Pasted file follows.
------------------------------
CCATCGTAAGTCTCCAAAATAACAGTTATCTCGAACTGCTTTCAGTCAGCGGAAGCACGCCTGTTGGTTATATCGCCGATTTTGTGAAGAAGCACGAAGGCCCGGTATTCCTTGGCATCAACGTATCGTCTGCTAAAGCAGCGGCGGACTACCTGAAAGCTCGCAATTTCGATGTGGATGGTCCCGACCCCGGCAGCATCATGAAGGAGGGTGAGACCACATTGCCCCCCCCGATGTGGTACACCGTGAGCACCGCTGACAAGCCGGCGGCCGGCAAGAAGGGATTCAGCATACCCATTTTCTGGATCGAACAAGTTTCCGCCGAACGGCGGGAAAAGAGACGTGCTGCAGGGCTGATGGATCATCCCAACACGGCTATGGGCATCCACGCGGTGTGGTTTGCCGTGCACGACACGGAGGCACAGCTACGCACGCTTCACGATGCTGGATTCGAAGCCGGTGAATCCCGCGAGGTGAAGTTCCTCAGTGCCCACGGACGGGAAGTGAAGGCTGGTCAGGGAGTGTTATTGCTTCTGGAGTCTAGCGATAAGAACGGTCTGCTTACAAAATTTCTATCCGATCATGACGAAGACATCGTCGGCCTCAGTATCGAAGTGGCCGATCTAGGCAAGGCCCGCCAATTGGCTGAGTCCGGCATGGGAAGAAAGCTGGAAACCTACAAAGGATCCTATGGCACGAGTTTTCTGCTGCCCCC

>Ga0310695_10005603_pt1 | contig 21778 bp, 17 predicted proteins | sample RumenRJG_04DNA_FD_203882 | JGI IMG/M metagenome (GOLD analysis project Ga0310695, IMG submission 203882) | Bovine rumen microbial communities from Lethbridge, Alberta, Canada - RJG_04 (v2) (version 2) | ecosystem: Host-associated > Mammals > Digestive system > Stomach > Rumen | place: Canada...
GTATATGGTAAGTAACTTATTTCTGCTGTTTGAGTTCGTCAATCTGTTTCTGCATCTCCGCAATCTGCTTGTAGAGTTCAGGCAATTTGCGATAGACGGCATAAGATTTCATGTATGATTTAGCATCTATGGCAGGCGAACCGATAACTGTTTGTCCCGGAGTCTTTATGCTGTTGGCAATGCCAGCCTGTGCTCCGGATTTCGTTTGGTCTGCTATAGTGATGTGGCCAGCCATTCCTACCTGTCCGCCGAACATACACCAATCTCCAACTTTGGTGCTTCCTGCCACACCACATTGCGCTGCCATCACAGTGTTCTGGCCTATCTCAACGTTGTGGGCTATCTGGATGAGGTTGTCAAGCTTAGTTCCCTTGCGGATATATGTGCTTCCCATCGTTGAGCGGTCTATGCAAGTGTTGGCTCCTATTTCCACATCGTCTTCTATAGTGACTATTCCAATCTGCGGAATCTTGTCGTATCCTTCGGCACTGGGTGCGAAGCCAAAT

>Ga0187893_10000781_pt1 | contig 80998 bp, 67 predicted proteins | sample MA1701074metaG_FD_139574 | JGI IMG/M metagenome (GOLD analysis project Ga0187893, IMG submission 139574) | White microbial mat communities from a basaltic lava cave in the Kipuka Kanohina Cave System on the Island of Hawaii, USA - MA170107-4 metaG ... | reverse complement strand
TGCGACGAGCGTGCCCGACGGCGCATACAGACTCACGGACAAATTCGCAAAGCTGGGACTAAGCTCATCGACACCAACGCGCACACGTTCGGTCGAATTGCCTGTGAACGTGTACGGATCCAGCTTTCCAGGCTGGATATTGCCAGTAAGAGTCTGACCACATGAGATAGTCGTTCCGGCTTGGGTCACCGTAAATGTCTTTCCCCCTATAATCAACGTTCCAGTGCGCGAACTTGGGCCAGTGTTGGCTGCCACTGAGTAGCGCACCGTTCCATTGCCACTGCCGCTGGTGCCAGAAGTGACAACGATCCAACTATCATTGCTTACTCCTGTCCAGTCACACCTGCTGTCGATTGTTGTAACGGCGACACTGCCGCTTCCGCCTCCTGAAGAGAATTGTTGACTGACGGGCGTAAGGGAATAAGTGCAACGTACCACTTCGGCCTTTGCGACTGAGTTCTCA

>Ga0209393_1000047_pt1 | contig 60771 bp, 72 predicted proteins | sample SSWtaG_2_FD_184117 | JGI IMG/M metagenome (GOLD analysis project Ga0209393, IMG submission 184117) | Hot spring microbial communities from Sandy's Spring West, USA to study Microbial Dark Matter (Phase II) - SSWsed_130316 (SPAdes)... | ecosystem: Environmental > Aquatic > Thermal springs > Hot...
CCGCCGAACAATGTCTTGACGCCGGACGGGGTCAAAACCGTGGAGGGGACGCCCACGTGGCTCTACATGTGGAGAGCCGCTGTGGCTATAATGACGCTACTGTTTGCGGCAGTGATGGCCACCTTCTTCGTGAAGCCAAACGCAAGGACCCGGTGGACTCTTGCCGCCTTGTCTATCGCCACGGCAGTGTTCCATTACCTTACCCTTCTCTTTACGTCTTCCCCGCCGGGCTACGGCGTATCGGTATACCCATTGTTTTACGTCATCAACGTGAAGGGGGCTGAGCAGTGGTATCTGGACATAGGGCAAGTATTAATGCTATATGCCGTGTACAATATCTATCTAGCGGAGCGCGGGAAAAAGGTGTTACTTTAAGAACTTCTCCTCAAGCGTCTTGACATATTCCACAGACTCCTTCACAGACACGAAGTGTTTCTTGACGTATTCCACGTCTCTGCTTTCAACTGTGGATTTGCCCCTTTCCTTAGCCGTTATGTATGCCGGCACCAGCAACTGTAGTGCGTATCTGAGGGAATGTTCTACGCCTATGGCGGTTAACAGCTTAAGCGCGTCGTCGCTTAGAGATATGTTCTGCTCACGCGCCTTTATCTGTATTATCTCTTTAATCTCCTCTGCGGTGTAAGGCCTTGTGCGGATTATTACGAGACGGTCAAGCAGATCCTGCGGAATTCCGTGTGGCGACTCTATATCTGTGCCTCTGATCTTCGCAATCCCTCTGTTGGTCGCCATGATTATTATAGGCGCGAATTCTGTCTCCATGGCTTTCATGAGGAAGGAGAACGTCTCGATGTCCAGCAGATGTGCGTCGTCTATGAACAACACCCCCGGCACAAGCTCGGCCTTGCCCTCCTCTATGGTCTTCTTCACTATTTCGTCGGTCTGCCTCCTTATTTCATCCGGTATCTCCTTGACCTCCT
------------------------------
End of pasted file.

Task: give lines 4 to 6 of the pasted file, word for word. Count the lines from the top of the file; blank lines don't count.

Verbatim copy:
>Ga0187893_10000781_pt1 | contig 80998 bp, 67 predicted proteins | sample MA1701074metaG_FD_139574 | JGI IMG/M metagenome (GOLD analysis project Ga0187893, IMG submission 139574) | White microbial mat communities from a basaltic lava cave in the Kipuka Kanohina Cave System on the Island of Hawaii, USA - MA170107-4 metaG ... | reverse complement strand
TGCGACGAGCGTGCCCGACGGCGCATACAGACTCACGGACAAATTCGCAAAGCTGGGACTAAGCTCATCGACACCAACGCGCACACGTTCGGTCGAATTGCCTGTGAACGTGTACGGATCCAGCTTTCCAGGCTGGATATTGCCAGTAAGAGTCTGACCACATGAGATAGTCGTTCCGGCTTGGGTCACCGTAAATGTCTTTCCCCCTATAATCAACGTTCCAGTGCGCGAACTTGGGCCAGTGTTGGCTGCCACTGAGTAGCGCACCGTTCCATTGCCACTGCCGCTGGTGCCAGAAGTGACAACGATCCAACTATCATTGCTTACTCCTGTCCAGTCACACCTGCTGTCGATTGTTGTAACGGCGACACTGCCGCTTCCGCCTCCTGAAGAGAATTGTTGACTGACGGGCGTAAGGGAATAAGTGCAACGTACCACTTCGGCCTTTGCGACTGAGTTCTCA

>Ga0209393_1000047_pt1 | contig 60771 bp, 72 predicted proteins | sample SSWtaG_2_FD_184117 | JGI IMG/M metagenome (GOLD analysis project Ga0209393, IMG submission 184117) | Hot spring microbial communities from Sandy's Spring West, USA to study Microbial Dark Matter (Phase II) - SSWsed_130316 (SPAdes)... | ecosystem: Environmental > Aquatic > Thermal springs > Hot...